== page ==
The absence of an ontology that describe financial projects, led us to develop the Vocabulary of Fiscal Projects (VFP) [25] and National Strategic Reference Framework Greece Vocabulary (NSRF-GR) [26] ontologies that could be used as a basis for the semantic representation of the fiscal projects and the Greek NSRF data respectively.
VFP is identified by the namespace URI http://purl.org/vocab/vfp#, the preferred prefix is vfp and is also available through the GitHub repository 10. The design is based on the research of other EU countries’ web portals that provide similar information about projects. Table 1 shows the four main classes we defined to optimise the coverage of terminology in the context of fiscal project data.
The main class of ontology is vfp:Project. A project is always associated with some organisations (vfp:Organization), a location (vfp:Place) and some documents (vfp:Document). A more detailed cross reference of the ontology classes and properties is available on its webpage 11. Figure 2 depicts the classes and their relations.
NSRF-GR Vocabulary extends VFP with new classes and properties to describe NSRF data in as much detail as possible. It is identified by the namespace URI http://purl.org/vocab/nsrf-gr#, the preferred prefix is nsrf-gr and is also available through the GitHub repository12. The classes and its relations are shown in Figure 3. For each project category we created another class, subclass of vfp:Project. More details about the classes and the properties can be found at the cross reference section of the ontology’s web page13.
Listing 1. SPARQL query to retrieve basic information about the NSRF projects.
Data 06 00002 i001

2.4. NSRF Knowledge Graph and Data Retrieval

We retrieved the data through the Open Data API using Python scripts and stored them in a local database. The transformation of the NSRF data to knowledge graph, is done by using the UnifiedViews14 ETL tool. The main advantage of this tool is that it can extract data straight from relational databases and then transform it to RDF triples [27,28,29]. After the transformation process, the RDF files were uploaded to an OpenLink Virtuoso Server15. Then we used SPARQL queries to retrieve the data from the server and analyze them.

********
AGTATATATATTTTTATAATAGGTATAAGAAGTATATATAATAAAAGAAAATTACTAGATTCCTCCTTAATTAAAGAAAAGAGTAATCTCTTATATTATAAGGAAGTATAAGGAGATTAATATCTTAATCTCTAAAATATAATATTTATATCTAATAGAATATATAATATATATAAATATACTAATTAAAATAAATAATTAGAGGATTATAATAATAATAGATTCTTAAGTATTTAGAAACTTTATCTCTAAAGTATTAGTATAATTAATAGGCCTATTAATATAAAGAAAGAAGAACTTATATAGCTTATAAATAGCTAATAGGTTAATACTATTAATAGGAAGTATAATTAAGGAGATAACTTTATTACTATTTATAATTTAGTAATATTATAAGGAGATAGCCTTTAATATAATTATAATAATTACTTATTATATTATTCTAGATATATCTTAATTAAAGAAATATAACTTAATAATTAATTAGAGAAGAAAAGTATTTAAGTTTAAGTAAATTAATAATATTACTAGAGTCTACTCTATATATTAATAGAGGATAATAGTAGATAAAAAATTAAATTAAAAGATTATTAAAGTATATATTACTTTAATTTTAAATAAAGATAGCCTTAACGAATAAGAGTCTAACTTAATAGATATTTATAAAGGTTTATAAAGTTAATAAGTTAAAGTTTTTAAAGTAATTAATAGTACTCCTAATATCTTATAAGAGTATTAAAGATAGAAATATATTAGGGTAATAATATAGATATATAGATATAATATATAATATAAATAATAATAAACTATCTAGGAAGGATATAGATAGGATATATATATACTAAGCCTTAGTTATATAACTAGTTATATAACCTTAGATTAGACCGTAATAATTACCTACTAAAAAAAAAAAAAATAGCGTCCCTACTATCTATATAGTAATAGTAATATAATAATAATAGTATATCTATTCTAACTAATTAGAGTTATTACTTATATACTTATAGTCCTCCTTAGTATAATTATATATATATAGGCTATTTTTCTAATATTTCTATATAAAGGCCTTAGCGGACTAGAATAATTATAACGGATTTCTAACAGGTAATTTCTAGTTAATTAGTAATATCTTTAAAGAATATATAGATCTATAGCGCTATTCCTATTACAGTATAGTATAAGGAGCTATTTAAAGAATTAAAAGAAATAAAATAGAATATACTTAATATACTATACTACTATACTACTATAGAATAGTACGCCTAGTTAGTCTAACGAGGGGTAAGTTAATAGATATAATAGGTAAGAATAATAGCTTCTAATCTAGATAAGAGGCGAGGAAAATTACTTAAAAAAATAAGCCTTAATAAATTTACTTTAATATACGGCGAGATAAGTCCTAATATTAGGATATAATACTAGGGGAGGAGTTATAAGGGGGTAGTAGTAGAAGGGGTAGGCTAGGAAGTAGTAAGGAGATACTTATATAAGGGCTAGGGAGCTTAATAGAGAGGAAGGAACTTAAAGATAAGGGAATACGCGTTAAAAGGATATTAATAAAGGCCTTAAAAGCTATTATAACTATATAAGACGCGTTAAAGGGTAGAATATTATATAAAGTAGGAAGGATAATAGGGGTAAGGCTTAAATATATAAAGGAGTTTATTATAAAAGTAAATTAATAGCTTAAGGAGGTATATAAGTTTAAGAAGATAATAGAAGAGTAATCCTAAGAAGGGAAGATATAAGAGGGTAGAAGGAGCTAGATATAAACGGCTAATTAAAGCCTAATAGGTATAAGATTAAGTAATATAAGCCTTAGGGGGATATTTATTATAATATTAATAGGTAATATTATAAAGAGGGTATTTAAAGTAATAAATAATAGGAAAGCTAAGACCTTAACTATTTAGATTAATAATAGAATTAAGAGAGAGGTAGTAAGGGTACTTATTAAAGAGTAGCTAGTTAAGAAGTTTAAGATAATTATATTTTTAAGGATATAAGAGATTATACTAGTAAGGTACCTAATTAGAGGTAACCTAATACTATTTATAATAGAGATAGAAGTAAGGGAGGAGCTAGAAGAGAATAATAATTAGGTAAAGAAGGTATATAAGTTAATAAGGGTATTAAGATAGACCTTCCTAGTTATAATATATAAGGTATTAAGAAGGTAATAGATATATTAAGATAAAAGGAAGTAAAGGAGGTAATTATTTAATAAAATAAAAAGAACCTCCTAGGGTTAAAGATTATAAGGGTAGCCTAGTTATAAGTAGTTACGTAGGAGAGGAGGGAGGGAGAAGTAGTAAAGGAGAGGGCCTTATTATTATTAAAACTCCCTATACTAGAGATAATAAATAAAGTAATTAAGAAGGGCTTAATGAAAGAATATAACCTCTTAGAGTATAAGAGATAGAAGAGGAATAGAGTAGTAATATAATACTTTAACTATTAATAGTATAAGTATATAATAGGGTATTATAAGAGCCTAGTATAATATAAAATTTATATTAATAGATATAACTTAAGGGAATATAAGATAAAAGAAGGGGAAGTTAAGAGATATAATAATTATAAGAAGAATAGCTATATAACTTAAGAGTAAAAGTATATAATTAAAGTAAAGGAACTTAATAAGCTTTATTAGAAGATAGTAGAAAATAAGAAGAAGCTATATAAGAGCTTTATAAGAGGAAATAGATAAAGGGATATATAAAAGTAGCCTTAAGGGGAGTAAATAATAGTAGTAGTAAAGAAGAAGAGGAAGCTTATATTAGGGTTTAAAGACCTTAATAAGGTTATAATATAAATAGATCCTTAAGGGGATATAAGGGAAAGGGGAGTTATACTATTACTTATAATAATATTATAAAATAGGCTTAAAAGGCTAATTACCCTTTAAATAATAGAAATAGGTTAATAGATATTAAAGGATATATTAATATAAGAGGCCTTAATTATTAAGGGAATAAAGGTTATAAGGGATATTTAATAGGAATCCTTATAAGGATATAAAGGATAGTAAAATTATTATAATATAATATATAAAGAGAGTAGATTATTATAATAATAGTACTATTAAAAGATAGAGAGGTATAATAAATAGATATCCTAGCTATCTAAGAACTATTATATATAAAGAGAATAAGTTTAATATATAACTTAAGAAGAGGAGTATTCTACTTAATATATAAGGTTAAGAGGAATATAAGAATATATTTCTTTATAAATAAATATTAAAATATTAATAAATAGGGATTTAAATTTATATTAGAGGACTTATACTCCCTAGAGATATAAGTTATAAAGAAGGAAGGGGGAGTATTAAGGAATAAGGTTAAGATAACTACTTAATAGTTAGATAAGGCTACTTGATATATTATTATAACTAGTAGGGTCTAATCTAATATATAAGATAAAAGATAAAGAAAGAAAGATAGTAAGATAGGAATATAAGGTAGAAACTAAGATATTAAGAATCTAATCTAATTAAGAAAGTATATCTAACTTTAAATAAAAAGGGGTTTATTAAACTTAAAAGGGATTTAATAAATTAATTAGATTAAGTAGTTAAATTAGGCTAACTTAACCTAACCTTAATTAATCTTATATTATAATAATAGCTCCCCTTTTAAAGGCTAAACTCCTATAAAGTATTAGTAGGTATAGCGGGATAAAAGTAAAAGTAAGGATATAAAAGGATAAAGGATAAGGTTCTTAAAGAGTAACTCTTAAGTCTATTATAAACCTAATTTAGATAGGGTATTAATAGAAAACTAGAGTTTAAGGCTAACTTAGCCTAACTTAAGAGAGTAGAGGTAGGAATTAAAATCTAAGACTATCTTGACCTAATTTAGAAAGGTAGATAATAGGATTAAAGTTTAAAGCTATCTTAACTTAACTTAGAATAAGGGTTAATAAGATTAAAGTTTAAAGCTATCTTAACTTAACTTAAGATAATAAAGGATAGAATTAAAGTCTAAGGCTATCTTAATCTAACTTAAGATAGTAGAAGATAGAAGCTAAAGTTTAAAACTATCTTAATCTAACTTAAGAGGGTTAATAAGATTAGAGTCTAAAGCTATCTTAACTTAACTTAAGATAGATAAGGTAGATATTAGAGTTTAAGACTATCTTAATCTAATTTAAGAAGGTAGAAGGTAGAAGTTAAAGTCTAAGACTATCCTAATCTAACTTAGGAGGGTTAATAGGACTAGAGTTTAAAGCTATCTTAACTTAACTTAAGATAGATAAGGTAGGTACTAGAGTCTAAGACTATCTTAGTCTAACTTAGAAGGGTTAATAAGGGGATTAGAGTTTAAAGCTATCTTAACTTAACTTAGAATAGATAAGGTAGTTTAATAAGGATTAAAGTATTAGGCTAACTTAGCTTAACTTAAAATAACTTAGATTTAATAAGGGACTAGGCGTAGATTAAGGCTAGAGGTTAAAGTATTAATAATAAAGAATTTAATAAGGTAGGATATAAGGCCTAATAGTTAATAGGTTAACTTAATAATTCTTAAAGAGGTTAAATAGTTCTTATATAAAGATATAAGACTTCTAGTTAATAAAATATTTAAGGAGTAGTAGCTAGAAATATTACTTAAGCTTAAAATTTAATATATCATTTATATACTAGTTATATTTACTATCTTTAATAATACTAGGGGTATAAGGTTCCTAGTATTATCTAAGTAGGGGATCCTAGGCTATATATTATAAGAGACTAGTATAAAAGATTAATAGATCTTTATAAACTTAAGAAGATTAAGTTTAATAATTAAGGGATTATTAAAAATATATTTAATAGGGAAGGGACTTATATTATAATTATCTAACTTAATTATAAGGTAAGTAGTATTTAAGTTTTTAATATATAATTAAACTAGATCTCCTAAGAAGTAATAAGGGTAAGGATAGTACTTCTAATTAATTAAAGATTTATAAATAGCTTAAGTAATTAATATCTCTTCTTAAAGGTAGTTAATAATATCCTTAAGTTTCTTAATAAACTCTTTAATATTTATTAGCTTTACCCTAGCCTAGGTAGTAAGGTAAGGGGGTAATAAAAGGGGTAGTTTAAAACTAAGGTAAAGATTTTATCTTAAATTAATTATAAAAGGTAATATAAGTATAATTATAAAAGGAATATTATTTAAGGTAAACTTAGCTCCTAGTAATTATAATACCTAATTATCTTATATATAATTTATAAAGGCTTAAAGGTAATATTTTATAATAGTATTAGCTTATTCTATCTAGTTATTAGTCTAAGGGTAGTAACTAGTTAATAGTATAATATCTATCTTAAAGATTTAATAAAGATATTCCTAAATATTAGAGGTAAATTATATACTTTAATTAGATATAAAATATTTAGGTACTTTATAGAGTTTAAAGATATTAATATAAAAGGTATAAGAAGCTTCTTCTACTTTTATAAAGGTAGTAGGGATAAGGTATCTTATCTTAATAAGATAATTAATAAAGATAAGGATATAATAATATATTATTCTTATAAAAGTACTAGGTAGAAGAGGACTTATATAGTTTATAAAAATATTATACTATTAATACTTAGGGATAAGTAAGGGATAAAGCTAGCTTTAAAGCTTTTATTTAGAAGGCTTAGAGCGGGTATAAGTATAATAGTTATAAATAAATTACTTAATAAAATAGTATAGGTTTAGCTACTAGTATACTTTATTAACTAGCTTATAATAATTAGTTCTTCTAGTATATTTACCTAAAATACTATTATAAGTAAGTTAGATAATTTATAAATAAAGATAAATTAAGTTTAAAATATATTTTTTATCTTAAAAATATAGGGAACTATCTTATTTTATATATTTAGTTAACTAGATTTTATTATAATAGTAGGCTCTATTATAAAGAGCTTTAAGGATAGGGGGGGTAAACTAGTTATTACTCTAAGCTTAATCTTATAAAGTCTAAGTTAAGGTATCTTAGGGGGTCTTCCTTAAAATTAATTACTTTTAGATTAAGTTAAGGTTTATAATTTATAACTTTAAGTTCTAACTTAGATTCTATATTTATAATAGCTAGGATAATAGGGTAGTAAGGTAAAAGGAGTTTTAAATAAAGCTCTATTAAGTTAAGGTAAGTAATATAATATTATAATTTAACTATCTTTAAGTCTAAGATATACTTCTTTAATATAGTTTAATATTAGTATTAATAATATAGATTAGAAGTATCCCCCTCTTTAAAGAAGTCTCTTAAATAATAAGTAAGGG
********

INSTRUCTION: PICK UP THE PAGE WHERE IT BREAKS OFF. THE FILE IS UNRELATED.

In order to semantically represent the information we extracted from the Open Data Portal about the Greek NSRF projects, we used properties from the VFP ontology to describe the title (vfp:title) of the project, the public expenditure budget (vfp:budget), the total amount of signed contracts (vfp:contracts), the payment amount (vfp:payments), the current status (vfp:currentStatus), the location (vfp:location), a detailed description of the project (vfp:description), its start (vfp:startDate) and end date (vfp:endDate), a status report (vfp:statusReport) and the report date (vfp:statusDate), as well as the url of the project (vfp:url) and the documents related to this project (vfp:document). Also, we used properties from the NSRF-GR vocabulary to represent the project’s beneficiary (nsrf-gr:body), the operational programme to which it belongs (nsrf-gr:operational), its thematic priority (nsrf-gr:thematic) and the number of the subprojects it has (nsrf-gr:
countSubproject). Finally, all projects have a unique code notated as MIS and were assigned the rdf:type of nsrf-gr:Project.
The object properties vfp:currentStatus, nsrf-gr:operational, nsrf-gr:location, nsrf-gr:body, nsrf-gr:thematic weren’t assigned to literal terms, but instead we chose to use code lists. The code lists were semantically represented using SKOS16, since it’s a widespread vocabulary that provides a standard way to organize knowledge using RDF and allows the hierarchical ordering of terms [28].
The query in Listing 1 can be executed on the SPARQL ENDPOINT17 to retrieve information about the title, description, beneficiary, current status, location, operational programme, thematic priority and the url of the NSRF projects.
All the IRIs that resulted from the SPARQL query are dereferenceable and point to HTML pages with information about the resources. For the IRI dereferencing we used the RDFBrowser [30], which is an open source Linked Data content negotiator and HTML description generator. Figure 4 shows the HTML representation of the resource project with MIS code 200000.